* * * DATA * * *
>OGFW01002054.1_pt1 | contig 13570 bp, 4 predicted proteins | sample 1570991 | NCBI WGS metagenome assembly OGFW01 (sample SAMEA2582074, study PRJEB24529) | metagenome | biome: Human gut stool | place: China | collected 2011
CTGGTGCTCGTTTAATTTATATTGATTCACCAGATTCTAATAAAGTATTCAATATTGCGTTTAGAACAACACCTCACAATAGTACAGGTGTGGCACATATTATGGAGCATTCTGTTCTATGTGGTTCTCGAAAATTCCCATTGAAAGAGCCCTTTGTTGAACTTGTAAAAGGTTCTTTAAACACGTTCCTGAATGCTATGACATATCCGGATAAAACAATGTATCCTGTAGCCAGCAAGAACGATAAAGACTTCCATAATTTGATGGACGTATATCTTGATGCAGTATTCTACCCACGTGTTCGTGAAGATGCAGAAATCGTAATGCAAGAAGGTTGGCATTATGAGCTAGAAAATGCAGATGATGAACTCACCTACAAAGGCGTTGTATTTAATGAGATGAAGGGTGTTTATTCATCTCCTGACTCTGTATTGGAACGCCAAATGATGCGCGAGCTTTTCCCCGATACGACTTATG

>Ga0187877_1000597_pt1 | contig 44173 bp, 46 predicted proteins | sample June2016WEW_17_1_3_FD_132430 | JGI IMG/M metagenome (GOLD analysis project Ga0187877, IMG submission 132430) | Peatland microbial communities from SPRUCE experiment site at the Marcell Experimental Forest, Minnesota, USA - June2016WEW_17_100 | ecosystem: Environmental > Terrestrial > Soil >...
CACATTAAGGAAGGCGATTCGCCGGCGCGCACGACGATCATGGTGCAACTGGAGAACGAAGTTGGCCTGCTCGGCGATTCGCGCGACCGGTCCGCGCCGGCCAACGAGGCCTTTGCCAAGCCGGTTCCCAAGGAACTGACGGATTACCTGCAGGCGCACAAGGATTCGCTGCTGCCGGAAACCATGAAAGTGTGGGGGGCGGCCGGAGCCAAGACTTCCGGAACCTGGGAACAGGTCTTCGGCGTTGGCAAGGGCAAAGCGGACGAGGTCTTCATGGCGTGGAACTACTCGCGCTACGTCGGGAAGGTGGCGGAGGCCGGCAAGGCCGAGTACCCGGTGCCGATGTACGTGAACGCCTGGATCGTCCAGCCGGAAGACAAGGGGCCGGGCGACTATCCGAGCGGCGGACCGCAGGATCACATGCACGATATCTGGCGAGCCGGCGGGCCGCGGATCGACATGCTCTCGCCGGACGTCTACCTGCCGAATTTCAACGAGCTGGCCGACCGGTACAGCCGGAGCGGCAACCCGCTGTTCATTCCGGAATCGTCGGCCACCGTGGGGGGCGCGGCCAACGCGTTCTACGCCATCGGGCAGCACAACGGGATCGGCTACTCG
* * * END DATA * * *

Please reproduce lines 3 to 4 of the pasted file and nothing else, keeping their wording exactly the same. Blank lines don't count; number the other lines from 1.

>Ga0187877_1000597_pt1 | contig 44173 bp, 46 predicted proteins | sample June2016WEW_17_1_3_FD_132430 | JGI IMG/M metagenome (GOLD analysis project Ga0187877, IMG submission 132430) | Peatland microbial communities from SPRUCE experiment site at the Marcell Experimental Forest, Minnesota, USA - June2016WEW_17_100 | ecosystem: Environmental > Terrestrial > Soil >...
CACATTAAGGAAGGCGATTCGCCGGCGCGCACGACGATCATGGTGCAACTGGAGAACGAAGTTGGCCTGCTCGGCGATTCGCGCGACCGGTCCGCGCCGGCCAACGAGGCCTTTGCCAAGCCGGTTCCCAAGGAACTGACGGATTACCTGCAGGCGCACAAGGATTCGCTGCTGCCGGAAACCATGAAAGTGTGGGGGGCGGCCGGAGCCAAGACTTCCGGAACCTGGGAACAGGTCTTCGGCGTTGGCAAGGGCAAAGCGGACGAGGTCTTCATGGCGTGGAACTACTCGCGCTACGTCGGGAAGGTGGCGGAGGCCGGCAAGGCCGAGTACCCGGTGCCGATGTACGTGAACGCCTGGATCGTCCAGCCGGAAGACAAGGGGCCGGGCGACTATCCGAGCGGCGGACCGCAGGATCACATGCACGATATCTGGCGAGCCGGCGGGCCGCGGATCGACATGCTCTCGCCGGACGTCTACCTGCCGAATTTCAACGAGCTGGCCGACCGGTACAGCCGGAGCGGCAACCCGCTGTTCATTCCGGAATCGTCGGCCACCGTGGGGGGCGCGGCCAACGCGTTCTACGCCATCGGGCAGCACAACGGGATCGGCTACTCG